Alex Guarnaschelli is an Iron Chef, Food Network celebrity chef, author of Old-School Comfort Food and the executive chef at New York City’s Butter restaurants. Read her PEOPLE.com blog every Tuesday to get her professional cooking tips, family-favorite recipes and personal stories of working in front of the camera and behind the kitchen doors. Follow her on Twitter at @guarnaschelli.
Periodically, I have a chef friend who cooks for me and friends. Every few weeks, I am going to have a guest chef’s hands and one of their methods folded into my blog. I will leave the identity of the chef for you all to guess as you read about a great cooking technique. In this case, the mystery “Whodunnit” settles a dispute about how to clean and take care of a cast-iron skillet:
I am the type to use a cast iron skillet to bake a cornbread or sear a steak. I love the way the skillet gets so crazy hot and seems to cook things on a kind of slow burn. I love the crusts I am able to develop on meat, the taste and browned exterior of a baked cornbread that’s still moist on the inside. I also sear vegetables like cauliflower or broccoli, for instance, and they get gloriously brown and tasty.
I have memories of my mother making a Yorkshire pudding to go with steak by pouring the batter into a greased cast iron skillet she had warming in the oven. The satisfying feeling of watching cornbread batter almost sear is it hits that hot cast iron surface makes me hungry as I type!
But cast iron skillets, while they may hearken to a simpler time or remind you of a campfire, raise a lot of questions. People always ask me, ‘How do I season my cast iron skillet?’ While cast iron skillets often come pre-seasoned, I like to season mine in the simplest way possible. I pour a few spoonfuls of a neutral-flavored oil (canola or grapeseed, for example) in the skillet and warm it gently on the burner. When it begins to smoke lightly, I roll the oil around the surface of the pan and then shut the heat off and let it cool. Then, I wipe any excess oil out. This process of seasoning can be done with oil or can be done from using your skillet for cooking chickens and steaks over and over again. The best seasoning for cast iron is using it to cook your food!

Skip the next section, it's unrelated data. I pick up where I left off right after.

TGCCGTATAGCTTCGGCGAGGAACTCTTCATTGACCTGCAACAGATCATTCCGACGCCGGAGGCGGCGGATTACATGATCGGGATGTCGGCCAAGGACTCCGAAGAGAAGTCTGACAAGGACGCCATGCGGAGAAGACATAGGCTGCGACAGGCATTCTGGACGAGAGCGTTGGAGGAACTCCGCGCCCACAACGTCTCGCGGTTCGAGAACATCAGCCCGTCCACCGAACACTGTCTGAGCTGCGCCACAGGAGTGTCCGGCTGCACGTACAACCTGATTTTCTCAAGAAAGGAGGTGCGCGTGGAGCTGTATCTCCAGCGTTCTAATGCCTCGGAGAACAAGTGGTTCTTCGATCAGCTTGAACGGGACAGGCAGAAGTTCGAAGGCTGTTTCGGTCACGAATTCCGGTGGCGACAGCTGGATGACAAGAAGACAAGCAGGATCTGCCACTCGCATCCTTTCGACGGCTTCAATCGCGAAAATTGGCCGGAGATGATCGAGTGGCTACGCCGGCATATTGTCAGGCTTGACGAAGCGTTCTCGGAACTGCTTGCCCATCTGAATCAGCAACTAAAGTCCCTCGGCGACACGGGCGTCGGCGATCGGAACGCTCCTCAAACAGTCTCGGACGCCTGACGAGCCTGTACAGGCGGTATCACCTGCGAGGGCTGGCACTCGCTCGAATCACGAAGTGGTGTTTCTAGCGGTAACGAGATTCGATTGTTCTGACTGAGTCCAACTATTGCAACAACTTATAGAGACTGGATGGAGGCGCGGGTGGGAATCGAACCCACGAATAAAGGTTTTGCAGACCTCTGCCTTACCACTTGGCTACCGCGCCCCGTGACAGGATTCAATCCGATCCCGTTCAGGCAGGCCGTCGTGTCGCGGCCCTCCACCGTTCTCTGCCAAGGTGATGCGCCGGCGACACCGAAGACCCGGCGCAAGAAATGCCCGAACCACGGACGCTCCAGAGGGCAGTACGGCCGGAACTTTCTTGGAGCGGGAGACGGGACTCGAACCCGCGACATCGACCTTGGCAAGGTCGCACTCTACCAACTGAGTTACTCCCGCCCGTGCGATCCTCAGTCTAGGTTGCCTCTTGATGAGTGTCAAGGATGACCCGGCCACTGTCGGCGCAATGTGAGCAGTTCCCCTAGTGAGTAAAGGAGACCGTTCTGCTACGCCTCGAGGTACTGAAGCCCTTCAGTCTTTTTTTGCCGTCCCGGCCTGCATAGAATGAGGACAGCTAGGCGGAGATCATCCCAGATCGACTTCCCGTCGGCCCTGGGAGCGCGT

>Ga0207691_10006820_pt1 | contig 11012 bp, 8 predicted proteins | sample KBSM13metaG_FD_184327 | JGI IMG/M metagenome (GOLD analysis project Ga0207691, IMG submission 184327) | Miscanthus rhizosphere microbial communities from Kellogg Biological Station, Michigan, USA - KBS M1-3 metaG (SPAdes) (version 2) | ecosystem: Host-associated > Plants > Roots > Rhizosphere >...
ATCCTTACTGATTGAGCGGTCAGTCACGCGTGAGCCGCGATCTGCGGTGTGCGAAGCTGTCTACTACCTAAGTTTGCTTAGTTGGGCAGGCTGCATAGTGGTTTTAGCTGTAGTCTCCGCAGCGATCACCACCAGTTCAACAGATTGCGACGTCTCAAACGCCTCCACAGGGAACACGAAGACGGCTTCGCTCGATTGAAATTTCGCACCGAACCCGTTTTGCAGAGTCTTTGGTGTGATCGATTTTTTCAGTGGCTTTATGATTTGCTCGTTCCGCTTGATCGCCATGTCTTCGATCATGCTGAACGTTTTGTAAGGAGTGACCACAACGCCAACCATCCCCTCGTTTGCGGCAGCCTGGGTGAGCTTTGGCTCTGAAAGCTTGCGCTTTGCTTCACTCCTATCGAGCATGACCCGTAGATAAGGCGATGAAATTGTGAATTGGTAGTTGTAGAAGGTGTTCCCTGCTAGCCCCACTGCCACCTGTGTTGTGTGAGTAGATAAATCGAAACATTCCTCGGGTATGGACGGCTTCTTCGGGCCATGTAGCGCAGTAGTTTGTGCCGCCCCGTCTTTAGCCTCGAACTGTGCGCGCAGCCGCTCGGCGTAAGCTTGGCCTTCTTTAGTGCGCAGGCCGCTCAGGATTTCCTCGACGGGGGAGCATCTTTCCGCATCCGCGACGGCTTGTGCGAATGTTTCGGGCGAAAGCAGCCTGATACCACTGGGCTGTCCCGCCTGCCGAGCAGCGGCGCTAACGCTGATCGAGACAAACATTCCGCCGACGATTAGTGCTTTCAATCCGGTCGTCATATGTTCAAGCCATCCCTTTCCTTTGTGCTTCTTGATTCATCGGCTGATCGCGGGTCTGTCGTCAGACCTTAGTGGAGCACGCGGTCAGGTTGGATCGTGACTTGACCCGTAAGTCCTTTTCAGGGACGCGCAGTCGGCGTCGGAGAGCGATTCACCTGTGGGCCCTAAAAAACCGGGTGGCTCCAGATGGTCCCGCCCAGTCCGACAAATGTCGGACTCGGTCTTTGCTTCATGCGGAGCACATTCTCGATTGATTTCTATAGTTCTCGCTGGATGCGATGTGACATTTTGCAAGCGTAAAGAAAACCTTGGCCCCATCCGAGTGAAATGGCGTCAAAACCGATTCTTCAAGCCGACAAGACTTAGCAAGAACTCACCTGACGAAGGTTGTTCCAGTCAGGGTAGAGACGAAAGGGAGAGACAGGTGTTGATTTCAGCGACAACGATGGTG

What about when you sear steak (or cook a chicken) in the skillet and there is residual crust and fat in the pan when you’re done cooking? How to clean it? Wow, the endless arguments I have had on Twitter about the best way to clean your cast iron! If my pan has a good seasoned coat on it, I don’t concern myself with cleaning it without scrubbing. But truth is, I don’t want some leftover chicken bits sitting in there festering until the next time I use my skillet. It’s not very clean or sanitary. I go old school and simply use a scrubber and some soapy water to remove the crust. I rinse, immediately wipe dry and move on! Yes. Soap. Water. Sponge: the trifecta of theoretical “no no’s” for cleaning a cast iron skillet. I have always done it this way and had great success. Just don’t put the skillet away wet. Water, when it sits in the skillet, can cause rust.
Then, this past weekend, I had an accidental lesson in alternative method that I really like. My pictures reveal how my friend got his skillet clean. The method is easy. My question for you is twofold: Do you like how he cleaned his skillet (after serving me a delicious chicken dish with crispy cast iron skin) and do you know what fabulous chef these hands belong to?
Method: Chef heated his dirty skillet and added a thin layer of kosher salt. He warmed the salt over low heat until it smoked lightly then began using that salt layer like the rough part of a sponge.
He held a sturdy kitchen towel and rubbed the salt on the surface of the skillet, scrubbing away the sticky chicken bits over low heat. (P.S. This method could also help you get rid of a rust spot in your skillet.)
The skillet was so clean and he just discarded the salt. He warmed a little oil in the clean skillet to re-season it, wiped any excess oil and arranged it neatly on his shelf. I swear I heard the skillet breathe a happy sigh of relief at being treated so simply and with such love.
Now the next part of the question needs to be answered by you: Whose hands are these?